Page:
Blackthorn Winter by Jill Treseder #BookReview #BlogTour


It’s 1845. Eight-year old James Thorne is growing up in the  New Forest. His life takes him far from his roots – first to  the workhouse, next as a seaman in the Royal Navy, then to the  respectable confines of urban life in 19th century Portsmouth.  But he never relinquishes his joy in the Forest and the yearning  for the presence of trees in his life. 
This family saga traces James’s path from boy to grandfather -  a story of light and shade, love and loss. For some, blackthorn  is an emblem of bad luck. And in a ‘blackthorn winter’, spring  blossom is blighted by snow and ice. But for others – especially  his childhood sweetheart, Kitty – the white flowers bursting  from black branches are a symbol of hope... 
“It’s that white time of year  - the wonderful blackthorn  doing its magic trick of light  out of darkness like stars in  the night sky.”

It's such a pleasure to be hosting the blog tour for Blackthorn Winter today. Many thanks to Jill Treseder for sending me a copy of the novel and to Anne Cater from Random Things Tours for inviting me to take part in the tour.

Blackthorn Winter is self-published through SilverWood Books and can be purchased from their website or from Amazon.

Blackthorn Winter spans a period of 64 years, following the life of James Thorne from boy to man. Having thoroughly enjoyed two of Jill Treseder's previous books, My Sister, Myself and The Birthday House, I expected a book with rich historical detail and excellent characterisation and that's exactly what this superbly engaging novel gave me. 
The storyline covers the key periods of James' life, opening with his childhood in the New Forest. It's immediately obvious that he comes from a poor family but he is a happy boy, secure in the love of his Granma and siblings. The book opens, however, with James frantically running through the woods having witnessed a distressingly familiar situation. His fear is evident and yet even as he stumbles through the darkness, the richly evocative prose captures his affinity with his surroundings, despite his concerns about who is pursuing him or the risk of being trapped by the snake catcher. These early passages identify James' fundamental integrity and that persists throughout the novel –  and even when he makes mistakes, he's such a beautifully written character, it's impossible not to love him.
It's not an idyllic upbringing but the warmth exudes from this family as they listen to Granma's stories about how their parents met and fell in love. Their mother was black and as mixed-race children they experience some prejudice but it's the contrast between the classes that most stands out in Blackthorn Winter. Poverty inevitably leads to death and straitened circumstances, and the scenes set in the workhouse poignantly and powerfully portray the harsh conditions the children find themselves suddenly living in. There are some particularly heartbreaking moments here but there are occasional glimpses of compassion and warmth too; I thought the nuanced depiction of Missus Dawkins was particularly interesting.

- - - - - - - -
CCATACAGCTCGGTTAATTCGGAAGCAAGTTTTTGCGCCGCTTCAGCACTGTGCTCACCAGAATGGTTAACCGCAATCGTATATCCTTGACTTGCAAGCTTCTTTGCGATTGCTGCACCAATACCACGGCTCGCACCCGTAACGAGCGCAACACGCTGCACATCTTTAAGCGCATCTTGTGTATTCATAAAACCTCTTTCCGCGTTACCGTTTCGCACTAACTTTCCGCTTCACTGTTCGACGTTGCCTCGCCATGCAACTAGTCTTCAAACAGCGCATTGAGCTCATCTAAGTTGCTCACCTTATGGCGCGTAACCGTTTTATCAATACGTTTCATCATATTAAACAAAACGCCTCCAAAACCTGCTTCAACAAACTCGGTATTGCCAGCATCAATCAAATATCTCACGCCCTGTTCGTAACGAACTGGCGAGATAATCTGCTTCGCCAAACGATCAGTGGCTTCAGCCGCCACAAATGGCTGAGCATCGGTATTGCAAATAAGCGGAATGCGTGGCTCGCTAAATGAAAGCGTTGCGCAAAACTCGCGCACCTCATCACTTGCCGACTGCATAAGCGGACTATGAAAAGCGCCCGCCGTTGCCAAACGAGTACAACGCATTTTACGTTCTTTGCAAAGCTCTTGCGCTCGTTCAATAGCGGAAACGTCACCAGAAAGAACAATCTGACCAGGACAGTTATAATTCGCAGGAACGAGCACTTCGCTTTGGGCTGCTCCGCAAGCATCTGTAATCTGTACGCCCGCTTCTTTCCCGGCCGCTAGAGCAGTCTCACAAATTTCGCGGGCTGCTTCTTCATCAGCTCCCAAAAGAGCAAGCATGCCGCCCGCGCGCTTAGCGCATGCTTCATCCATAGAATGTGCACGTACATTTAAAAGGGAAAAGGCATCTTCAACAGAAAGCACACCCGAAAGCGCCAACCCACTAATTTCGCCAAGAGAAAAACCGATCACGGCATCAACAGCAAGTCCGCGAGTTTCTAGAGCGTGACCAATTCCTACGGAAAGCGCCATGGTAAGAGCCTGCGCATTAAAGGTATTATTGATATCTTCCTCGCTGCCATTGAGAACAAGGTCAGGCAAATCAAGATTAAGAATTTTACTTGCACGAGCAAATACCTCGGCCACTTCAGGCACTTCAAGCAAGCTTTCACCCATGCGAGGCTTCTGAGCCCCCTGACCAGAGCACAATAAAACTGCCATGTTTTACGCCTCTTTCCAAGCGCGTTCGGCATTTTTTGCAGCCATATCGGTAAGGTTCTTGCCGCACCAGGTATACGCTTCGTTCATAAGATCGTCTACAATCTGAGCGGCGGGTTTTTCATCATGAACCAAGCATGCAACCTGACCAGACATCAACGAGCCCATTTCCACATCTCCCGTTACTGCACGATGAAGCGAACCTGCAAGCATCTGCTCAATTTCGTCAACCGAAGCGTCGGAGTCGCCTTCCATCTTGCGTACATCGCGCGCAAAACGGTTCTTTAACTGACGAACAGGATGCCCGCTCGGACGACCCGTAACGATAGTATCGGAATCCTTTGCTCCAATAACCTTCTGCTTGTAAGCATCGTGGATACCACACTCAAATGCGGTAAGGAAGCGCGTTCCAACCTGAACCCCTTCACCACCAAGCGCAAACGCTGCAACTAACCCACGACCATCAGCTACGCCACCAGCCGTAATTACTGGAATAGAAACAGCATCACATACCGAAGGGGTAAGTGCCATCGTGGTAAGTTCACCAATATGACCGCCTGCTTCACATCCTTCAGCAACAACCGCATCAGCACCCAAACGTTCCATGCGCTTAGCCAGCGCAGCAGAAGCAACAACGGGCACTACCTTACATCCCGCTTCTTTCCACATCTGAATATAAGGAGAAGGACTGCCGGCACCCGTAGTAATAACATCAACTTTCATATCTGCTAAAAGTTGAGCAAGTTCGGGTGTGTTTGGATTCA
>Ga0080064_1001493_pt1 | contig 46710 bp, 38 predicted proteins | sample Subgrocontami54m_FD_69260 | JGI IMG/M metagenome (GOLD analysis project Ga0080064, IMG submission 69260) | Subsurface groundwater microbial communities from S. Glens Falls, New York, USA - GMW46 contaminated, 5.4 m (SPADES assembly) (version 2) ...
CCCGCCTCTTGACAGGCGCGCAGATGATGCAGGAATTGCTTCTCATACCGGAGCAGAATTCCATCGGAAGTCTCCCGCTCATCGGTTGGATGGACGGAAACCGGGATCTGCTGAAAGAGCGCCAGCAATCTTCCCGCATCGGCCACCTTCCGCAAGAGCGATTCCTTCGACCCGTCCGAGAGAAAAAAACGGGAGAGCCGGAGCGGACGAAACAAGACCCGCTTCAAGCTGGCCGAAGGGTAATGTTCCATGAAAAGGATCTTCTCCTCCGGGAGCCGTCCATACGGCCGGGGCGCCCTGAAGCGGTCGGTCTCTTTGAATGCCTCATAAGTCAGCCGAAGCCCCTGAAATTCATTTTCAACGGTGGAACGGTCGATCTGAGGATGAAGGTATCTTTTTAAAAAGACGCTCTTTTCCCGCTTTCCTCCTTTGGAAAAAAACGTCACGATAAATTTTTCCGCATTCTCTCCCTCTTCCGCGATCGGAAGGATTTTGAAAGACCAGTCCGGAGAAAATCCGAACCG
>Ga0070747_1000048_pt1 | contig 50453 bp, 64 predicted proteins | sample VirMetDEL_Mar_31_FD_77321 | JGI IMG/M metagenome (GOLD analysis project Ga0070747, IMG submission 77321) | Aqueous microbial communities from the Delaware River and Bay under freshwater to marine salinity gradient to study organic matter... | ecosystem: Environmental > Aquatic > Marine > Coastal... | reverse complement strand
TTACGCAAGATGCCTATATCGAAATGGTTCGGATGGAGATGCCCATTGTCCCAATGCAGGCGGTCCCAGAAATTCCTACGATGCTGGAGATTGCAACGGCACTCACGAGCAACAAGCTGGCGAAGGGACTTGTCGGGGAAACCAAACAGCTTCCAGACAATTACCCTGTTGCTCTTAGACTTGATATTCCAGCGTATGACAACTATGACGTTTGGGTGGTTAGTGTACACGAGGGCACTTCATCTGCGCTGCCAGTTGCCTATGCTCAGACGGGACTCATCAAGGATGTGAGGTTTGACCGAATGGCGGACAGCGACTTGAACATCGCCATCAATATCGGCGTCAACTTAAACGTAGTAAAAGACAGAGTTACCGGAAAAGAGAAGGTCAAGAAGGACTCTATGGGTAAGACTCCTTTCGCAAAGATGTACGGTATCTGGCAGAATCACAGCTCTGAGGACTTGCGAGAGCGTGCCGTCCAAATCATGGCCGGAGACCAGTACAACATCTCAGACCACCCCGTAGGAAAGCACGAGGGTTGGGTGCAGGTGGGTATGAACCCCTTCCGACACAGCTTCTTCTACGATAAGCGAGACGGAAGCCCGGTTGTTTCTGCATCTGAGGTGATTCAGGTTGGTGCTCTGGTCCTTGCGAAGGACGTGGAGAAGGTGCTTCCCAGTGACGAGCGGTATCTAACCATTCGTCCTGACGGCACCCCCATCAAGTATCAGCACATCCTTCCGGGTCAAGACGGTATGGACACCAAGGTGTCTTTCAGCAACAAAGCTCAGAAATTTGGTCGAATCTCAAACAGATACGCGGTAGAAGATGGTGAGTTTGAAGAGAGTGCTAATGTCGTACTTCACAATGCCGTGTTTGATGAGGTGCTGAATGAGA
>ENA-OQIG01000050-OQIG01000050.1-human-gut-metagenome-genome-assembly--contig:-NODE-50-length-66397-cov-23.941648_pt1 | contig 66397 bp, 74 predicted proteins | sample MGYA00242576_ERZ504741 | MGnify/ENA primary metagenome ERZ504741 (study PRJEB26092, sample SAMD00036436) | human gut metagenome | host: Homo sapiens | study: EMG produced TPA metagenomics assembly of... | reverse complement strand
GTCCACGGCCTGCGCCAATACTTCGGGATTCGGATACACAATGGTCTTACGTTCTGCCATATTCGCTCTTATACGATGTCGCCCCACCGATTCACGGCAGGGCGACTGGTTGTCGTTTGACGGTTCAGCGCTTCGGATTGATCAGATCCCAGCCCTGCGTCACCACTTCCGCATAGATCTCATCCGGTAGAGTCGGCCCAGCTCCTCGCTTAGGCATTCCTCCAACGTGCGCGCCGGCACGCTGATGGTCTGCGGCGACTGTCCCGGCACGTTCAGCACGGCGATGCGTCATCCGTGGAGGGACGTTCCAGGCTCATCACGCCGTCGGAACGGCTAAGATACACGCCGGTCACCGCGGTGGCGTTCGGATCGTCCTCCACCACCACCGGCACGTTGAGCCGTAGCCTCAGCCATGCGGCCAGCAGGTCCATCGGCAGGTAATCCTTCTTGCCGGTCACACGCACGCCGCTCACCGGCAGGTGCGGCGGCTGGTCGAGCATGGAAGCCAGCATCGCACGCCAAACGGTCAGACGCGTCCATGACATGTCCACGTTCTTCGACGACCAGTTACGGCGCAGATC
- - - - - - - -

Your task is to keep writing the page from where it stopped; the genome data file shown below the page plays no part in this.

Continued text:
As boy becomes man, James ends up in the Royal Navy and these chapters explore a period of immense change, both for James himself and on a much larger scale –  something he often resists, preferring tradition to the technological advancements being made. As he travels the world, there are some strikingly affecting scenes, including the disturbing juxtaposition between the horrors of the Crimean War and the rich tourists who come to view it from a distance on their Grand Tour. The most harrowing moments however, come when James' ship is tasked with confronting slave traders. His own lineage makes this especially painful for him but nobody can fail to be deeply touched by the deplorable conditions of the poor souls they attempt to rescue. James experiences highs and lows in his personal affairs too and I was moved to tears more than once as the narrative so heartrendingly reflects the precarious nature of life in the 19th century.
The latter parts of Blackthorn Winter chronicle his life back on land as his family grows, experiencing their own trials and tribulations. With such a strong lead protagonist, there's always a risk that the secondary characters are overshadowed but this never happens here and Jill Treseder brings such empathetic warmth to these people; with one obvious exception, these are flawed, sometimes emotionally distant characters but they are allowed to exhibit more benevolent traits too. 
This is a relatively brief saga coming in at less than 300 pages long but it never feels rushed and the detailed descriptions throughout are impeccable; I was transported to the serenity of the New Forest, the misery of the workhouse and the perilous existence aboard an ironclad ship. It's the examination of societal attitudes and expectations that really drives Blackthorn Winter, however, and the painstaking research that Jill Treseder must have undertaken prior to writing the book pays dividends because this is a captivating, memorable read from start to finish. The excellent characterisation and almost lyrical appreciation of the grounding nature of the natural environment complements the plot perfectly, meaning I have no hesitation in highly recommending Blackthorn Winter. I look forward to reading more from Jill Treseder in the future.

Don't miss the rest of the blog tour, details are below.

About the Author
Jill Treseder was born in Hampshire and lived all her childhood  in sight of the sea on the Solent and in Devon, Cornwall and  West Wales. She now lives with her husband in Devon overlook ing the River Dart. 
After graduating from Bristol with a degree in German, Jill  followed careers in social work, management.


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